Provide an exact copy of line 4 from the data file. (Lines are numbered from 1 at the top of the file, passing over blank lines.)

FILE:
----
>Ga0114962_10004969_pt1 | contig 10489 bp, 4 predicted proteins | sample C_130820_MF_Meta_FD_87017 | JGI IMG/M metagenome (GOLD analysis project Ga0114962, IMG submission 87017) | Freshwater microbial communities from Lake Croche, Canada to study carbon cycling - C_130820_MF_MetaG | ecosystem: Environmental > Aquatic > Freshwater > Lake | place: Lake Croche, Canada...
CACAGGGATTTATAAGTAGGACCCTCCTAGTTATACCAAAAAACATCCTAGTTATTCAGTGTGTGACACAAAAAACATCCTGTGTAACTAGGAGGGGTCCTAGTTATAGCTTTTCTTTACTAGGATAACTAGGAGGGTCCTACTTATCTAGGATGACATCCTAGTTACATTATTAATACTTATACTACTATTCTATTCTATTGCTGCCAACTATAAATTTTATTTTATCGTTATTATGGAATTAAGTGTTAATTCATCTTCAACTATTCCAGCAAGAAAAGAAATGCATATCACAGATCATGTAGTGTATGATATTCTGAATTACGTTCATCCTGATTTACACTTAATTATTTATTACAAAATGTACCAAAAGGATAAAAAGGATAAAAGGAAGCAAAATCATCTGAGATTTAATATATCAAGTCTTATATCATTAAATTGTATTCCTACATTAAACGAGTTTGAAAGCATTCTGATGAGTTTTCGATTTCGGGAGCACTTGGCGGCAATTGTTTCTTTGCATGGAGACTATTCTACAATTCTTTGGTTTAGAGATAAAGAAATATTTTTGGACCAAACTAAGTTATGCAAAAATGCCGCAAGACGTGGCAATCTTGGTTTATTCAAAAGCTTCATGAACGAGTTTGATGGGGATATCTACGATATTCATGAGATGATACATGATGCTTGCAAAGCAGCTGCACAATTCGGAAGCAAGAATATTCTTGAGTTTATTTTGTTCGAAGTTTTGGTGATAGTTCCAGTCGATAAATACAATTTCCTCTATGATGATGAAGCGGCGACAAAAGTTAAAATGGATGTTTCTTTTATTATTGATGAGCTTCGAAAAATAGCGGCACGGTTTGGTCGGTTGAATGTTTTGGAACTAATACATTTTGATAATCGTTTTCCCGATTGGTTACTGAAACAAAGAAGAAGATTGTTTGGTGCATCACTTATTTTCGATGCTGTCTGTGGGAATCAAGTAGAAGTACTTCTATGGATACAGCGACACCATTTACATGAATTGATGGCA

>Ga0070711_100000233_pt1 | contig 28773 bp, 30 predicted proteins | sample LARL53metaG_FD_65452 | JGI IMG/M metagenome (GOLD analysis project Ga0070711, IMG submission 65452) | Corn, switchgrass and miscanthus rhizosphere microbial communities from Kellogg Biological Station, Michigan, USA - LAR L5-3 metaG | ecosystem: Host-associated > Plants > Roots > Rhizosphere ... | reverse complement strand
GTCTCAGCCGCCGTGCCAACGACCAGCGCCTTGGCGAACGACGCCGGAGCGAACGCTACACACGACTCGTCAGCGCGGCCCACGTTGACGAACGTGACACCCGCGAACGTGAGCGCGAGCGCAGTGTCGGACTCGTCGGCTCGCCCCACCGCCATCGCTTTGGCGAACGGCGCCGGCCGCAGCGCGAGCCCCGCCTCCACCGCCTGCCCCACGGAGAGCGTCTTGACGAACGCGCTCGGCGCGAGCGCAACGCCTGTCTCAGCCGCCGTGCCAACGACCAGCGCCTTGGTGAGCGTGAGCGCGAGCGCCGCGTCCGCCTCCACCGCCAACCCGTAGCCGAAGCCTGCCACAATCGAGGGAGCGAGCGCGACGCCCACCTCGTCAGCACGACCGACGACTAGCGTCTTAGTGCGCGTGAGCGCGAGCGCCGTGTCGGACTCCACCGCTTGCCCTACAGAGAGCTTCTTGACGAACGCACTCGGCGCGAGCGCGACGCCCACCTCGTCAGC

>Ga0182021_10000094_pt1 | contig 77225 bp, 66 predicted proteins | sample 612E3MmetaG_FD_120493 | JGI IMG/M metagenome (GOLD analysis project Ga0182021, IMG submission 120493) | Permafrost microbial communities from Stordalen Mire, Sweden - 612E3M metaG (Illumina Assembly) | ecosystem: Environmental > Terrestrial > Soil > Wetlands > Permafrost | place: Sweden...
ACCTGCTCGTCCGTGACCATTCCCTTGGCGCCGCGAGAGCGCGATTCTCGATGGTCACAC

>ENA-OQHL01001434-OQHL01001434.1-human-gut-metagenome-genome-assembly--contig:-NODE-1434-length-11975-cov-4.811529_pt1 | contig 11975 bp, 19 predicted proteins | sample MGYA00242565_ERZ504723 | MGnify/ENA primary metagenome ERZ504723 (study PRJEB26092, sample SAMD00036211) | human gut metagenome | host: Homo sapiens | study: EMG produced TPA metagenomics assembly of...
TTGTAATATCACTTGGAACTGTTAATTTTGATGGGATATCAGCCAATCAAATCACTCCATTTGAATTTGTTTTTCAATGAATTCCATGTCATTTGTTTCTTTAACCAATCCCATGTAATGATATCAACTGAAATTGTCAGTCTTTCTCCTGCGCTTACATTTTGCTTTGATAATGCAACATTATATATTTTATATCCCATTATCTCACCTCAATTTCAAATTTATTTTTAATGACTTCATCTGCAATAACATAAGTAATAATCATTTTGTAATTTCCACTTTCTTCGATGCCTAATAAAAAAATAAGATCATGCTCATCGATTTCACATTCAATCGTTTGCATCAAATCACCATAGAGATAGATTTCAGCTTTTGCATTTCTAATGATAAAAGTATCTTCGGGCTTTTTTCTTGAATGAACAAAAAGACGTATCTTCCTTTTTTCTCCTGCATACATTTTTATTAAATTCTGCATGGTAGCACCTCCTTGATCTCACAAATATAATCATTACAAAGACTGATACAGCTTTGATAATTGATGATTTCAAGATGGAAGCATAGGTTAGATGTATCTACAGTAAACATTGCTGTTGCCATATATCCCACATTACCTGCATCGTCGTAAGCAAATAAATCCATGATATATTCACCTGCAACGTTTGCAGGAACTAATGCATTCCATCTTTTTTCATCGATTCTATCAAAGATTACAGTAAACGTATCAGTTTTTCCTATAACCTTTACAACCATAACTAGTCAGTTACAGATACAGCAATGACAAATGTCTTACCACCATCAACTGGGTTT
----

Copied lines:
GTCTCAGCCGCCGTGCCAACGACCAGCGCCTTGGCGAACGACGCCGGAGCGAACGCTACACACGACTCGTCAGCGCGGCCCACGTTGACGAACGTGACACCCGCGAACGTGAGCGCGAGCGCAGTGTCGGACTCGTCGGCTCGCCCCACCGCCATCGCTTTGGCGAACGGCGCCGGCCGCAGCGCGAGCCCCGCCTCCACCGCCTGCCCCACGGAGAGCGTCTTGACGAACGCGCTCGGCGCGAGCGCAACGCCTGTCTCAGCCGCCGTGCCAACGACCAGCGCCTTGGTGAGCGTGAGCGCGAGCGCCGCGTCCGCCTCCACCGCCAACCCGTAGCCGAAGCCTGCCACAATCGAGGGAGCGAGCGCGACGCCCACCTCGTCAGCACGACCGACGACTAGCGTCTTAGTGCGCGTGAGCGCGAGCGCCGTGTCGGACTCCACCGCTTGCCCTACAGAGAGCTTCTTGACGAACGCACTCGGCGCGAGCGCGACGCCCACCTCGTCAGC